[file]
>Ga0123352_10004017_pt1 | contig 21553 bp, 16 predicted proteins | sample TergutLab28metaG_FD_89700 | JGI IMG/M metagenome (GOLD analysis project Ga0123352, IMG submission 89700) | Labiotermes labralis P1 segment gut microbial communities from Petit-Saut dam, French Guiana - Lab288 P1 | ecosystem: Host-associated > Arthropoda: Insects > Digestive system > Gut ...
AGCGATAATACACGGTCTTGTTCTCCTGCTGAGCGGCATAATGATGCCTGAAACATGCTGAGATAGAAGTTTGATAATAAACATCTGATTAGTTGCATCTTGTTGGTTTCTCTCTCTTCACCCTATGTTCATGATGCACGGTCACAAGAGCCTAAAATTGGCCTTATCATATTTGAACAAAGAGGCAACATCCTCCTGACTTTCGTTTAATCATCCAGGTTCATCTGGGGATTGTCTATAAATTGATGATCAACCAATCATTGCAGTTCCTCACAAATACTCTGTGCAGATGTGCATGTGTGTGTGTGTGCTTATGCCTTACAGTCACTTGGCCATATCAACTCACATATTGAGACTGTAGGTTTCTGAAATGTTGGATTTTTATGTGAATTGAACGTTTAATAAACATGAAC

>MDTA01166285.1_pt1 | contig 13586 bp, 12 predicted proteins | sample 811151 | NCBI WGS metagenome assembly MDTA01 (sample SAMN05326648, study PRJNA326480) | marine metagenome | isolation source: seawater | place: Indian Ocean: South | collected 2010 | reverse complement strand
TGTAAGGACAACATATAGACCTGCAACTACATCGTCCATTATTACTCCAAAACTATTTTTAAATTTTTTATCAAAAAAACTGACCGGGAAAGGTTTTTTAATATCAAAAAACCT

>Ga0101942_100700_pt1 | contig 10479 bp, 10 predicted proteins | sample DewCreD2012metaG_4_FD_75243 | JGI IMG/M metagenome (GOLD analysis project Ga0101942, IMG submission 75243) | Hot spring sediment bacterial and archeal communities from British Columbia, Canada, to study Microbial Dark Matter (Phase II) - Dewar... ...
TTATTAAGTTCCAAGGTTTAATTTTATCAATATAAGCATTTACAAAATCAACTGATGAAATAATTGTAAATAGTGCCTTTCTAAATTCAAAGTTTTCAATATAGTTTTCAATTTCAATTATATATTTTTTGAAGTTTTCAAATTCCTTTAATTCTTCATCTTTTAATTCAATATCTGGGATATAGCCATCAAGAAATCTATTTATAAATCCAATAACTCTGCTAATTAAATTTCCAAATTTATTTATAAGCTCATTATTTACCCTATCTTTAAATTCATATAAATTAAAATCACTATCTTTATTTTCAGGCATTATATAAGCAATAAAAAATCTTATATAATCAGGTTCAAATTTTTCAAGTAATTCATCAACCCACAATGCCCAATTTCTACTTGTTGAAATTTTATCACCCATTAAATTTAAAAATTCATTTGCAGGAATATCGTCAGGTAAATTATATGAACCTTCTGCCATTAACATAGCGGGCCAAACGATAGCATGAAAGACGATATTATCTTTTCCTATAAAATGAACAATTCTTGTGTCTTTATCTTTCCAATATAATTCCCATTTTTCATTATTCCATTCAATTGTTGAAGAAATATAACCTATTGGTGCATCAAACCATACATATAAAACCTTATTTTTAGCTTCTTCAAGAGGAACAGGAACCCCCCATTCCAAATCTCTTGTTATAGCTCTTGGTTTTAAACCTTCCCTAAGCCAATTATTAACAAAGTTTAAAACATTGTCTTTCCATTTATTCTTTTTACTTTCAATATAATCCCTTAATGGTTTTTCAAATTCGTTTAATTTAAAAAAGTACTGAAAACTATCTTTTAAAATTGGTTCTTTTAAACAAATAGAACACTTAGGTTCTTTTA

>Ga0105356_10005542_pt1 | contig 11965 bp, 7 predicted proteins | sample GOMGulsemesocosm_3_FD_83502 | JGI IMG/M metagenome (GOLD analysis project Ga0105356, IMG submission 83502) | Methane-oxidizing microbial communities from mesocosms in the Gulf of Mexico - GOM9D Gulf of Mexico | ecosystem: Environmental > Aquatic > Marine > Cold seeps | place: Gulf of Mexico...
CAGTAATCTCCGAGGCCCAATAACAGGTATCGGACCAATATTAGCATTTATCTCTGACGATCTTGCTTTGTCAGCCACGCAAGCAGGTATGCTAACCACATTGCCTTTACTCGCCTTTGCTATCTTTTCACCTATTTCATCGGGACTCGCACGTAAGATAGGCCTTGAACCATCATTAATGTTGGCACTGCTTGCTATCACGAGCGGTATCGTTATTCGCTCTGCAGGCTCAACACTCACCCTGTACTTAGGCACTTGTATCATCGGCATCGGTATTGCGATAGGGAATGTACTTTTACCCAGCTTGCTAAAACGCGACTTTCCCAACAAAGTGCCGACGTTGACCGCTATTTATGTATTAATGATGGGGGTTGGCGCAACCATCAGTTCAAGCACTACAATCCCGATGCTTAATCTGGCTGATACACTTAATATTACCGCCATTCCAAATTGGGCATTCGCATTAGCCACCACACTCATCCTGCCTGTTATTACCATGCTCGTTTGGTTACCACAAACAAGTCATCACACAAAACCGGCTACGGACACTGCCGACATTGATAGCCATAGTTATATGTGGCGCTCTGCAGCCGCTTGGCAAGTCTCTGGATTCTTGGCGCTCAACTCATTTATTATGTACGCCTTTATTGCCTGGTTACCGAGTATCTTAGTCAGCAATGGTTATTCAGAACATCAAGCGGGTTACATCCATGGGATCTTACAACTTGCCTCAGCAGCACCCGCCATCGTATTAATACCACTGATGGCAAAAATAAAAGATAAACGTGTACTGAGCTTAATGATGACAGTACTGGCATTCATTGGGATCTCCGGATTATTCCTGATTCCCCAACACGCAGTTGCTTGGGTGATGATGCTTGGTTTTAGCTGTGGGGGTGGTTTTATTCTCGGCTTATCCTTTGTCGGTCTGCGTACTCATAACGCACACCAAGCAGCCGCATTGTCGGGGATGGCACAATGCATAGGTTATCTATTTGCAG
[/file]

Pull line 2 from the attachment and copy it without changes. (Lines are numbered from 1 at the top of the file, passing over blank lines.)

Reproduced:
AGCGATAATACACGGTCTTGTTCTCCTGCTGAGCGGCATAATGATGCCTGAAACATGCTGAGATAGAAGTTTGATAATAAACATCTGATTAGTTGCATCTTGTTGGTTTCTCTCTCTTCACCCTATGTTCATGATGCACGGTCACAAGAGCCTAAAATTGGCCTTATCATATTTGAACAAAGAGGCAACATCCTCCTGACTTTCGTTTAATCATCCAGGTTCATCTGGGGATTGTCTATAAATTGATGATCAACCAATCATTGCAGTTCCTCACAAATACTCTGTGCAGATGTGCATGTGTGTGTGTGTGCTTATGCCTTACAGTCACTTGGCCATATCAACTCACATATTGAGACTGTAGGTTTCTGAAATGTTGGATTTTTATGTGAATTGAACGTTTAATAAACATGAAC